Is Everyone Losing Weight Without Me?

I’ve always loved books, but for a number of years–okay, for a lot of years–my reading choices have tended toward the serious. And yet few things are more enjoyable for me than curling up with some really funny reading material. And so I picked up this book at the library yesterday and finished it this morning, laughing loudly and inappropriately in the library (I started reading it before I even left the building), in the doctor’s waiting room, and while reading in bed.

I love laughing out loud while reading. It has a hint of hedonism mixed with a dab of Crazy Lady.

What surprised me about the book is how many times Mindy Kaling (perhaps better known as the actress/writer/director who plays Kelly Kapoor on The Office (which, I’m sorry, I don’t really like*) references her weight.

Really? This woman feels like she needs to explain her weight or her looks?

Yes, yes, she does, because Hollywood’s obsession with unearthly skinniness makes normal women unwelcome.

I thought this passage was particularly incisive (as my favorite kind of comedy writing is)–

“Since I am not model skinny, but also not super fat and fabulously owning my hugeness, I fall in that nebulous “normal American woman” size that legions of fashion stylists detest. For the record, I’m a size eight (this week, anyway). Many stylists hate that size, because I think, to them, it shows that I lack the discipline to be an ascetic or the confident sassy abandon to be a total fatty hedonist. They’re like: pick a lane! Just be so enormous that you need to be buried in a piano, and dress accordingly.”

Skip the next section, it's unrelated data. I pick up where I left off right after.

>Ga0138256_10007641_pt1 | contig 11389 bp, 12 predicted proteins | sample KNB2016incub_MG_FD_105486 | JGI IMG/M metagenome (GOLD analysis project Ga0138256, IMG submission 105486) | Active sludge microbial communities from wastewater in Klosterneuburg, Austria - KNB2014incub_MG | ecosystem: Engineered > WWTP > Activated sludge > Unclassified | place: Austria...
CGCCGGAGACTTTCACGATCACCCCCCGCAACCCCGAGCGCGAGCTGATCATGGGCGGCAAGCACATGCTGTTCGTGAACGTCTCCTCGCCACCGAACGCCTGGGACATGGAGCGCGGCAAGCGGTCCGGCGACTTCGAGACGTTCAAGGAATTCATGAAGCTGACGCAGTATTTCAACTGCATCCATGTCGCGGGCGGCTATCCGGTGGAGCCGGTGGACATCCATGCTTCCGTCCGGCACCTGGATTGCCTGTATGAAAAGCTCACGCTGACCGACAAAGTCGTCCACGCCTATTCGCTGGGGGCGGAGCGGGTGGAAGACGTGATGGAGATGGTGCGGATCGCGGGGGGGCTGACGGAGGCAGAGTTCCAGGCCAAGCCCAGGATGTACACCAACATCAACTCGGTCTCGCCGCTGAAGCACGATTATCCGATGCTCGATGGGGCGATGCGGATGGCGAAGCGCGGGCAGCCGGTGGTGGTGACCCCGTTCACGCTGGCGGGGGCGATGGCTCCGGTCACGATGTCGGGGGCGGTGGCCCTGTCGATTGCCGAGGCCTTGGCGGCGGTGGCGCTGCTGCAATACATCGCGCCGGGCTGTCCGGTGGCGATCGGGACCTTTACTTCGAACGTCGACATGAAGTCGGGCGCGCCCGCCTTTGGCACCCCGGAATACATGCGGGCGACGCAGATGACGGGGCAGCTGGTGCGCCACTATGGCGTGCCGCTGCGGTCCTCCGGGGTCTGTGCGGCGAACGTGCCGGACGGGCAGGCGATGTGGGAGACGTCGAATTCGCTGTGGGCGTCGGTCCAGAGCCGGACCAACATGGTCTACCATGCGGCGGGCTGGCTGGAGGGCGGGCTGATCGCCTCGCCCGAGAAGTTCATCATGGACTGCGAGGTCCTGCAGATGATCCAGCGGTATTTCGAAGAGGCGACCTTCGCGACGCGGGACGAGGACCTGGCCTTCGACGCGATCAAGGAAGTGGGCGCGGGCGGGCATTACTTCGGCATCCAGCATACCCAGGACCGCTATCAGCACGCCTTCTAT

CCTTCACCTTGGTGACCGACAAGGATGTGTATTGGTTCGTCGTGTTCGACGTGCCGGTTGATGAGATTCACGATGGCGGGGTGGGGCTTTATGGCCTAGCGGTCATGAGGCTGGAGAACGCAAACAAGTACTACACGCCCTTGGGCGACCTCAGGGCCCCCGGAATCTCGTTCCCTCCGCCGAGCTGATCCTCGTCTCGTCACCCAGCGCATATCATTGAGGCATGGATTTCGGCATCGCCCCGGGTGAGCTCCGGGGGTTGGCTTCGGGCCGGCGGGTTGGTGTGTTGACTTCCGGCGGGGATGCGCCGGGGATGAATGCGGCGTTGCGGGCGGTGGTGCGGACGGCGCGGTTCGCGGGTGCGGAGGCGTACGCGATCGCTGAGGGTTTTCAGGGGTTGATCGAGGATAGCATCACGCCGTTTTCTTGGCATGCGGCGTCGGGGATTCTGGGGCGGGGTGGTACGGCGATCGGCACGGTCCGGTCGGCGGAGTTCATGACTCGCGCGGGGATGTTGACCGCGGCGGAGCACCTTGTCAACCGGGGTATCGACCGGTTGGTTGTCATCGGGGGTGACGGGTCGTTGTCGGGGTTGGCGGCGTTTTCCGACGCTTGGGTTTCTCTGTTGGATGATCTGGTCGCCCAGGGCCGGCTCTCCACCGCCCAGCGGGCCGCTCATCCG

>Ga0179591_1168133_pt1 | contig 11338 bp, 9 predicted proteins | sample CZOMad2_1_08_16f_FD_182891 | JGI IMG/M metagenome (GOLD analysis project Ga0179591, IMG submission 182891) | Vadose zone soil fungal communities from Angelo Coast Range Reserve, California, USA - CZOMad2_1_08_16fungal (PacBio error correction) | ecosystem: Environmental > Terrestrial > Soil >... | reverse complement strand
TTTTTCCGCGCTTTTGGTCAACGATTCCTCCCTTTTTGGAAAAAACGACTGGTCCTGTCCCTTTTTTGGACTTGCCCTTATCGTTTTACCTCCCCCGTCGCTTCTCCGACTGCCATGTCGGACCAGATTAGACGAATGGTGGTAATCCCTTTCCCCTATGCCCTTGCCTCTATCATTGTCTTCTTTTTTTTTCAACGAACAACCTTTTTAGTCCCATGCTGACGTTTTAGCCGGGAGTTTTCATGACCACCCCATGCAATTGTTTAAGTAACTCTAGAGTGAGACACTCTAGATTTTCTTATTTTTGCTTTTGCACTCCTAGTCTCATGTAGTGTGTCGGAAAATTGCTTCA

And this one, too–

“My mom’s a doctor but because she came from India and then Africa, where childhood obesity was not a problem, she put no premium on having skinny kids…Part of me wonders if it even made them feel a little prosperous, like Have you seen our overweight Indian child? Do you know how statistically rare this is?”

And then her chapter on ‘Types of Women in Romantic Comedies Who are not Real’–


“I am speaking of the gorgeous and skinny heroine who is also a disgusting pig when it comes to food. And everyone [...] is constantly telling her to stop eating and being such a glutton. And this actress, this poor skinny actress who so clearly lost weight to play the likeable lead, has to say things like, ‘Shut up you guys! I love cheesecake!’”

It’s great how Mindy lampoons the ridiculous and double minded nature of weight and bodies and dieting in our culture while recognizing that she is enmeshed in that culture too. Because aren’t we all?

*it probably speaks to the quality of the book that I didn’t really have to know much about Mindy Kaling or The Office to find the book hilarious and enjoyable*

Oh. And Happy Groundhog Day!

{I really should tell you about the time Tim and I were stranded with a broken car in Punxsutawney (in Februrary, no less) eating popcorn at the car repair place where they told us it would take 2 days to fix the car, so why didn’t we find a place to stay? We jury-rigged the car ourselves and drove it back to Chicago and then to California, and it never did need to be properly fixed again.}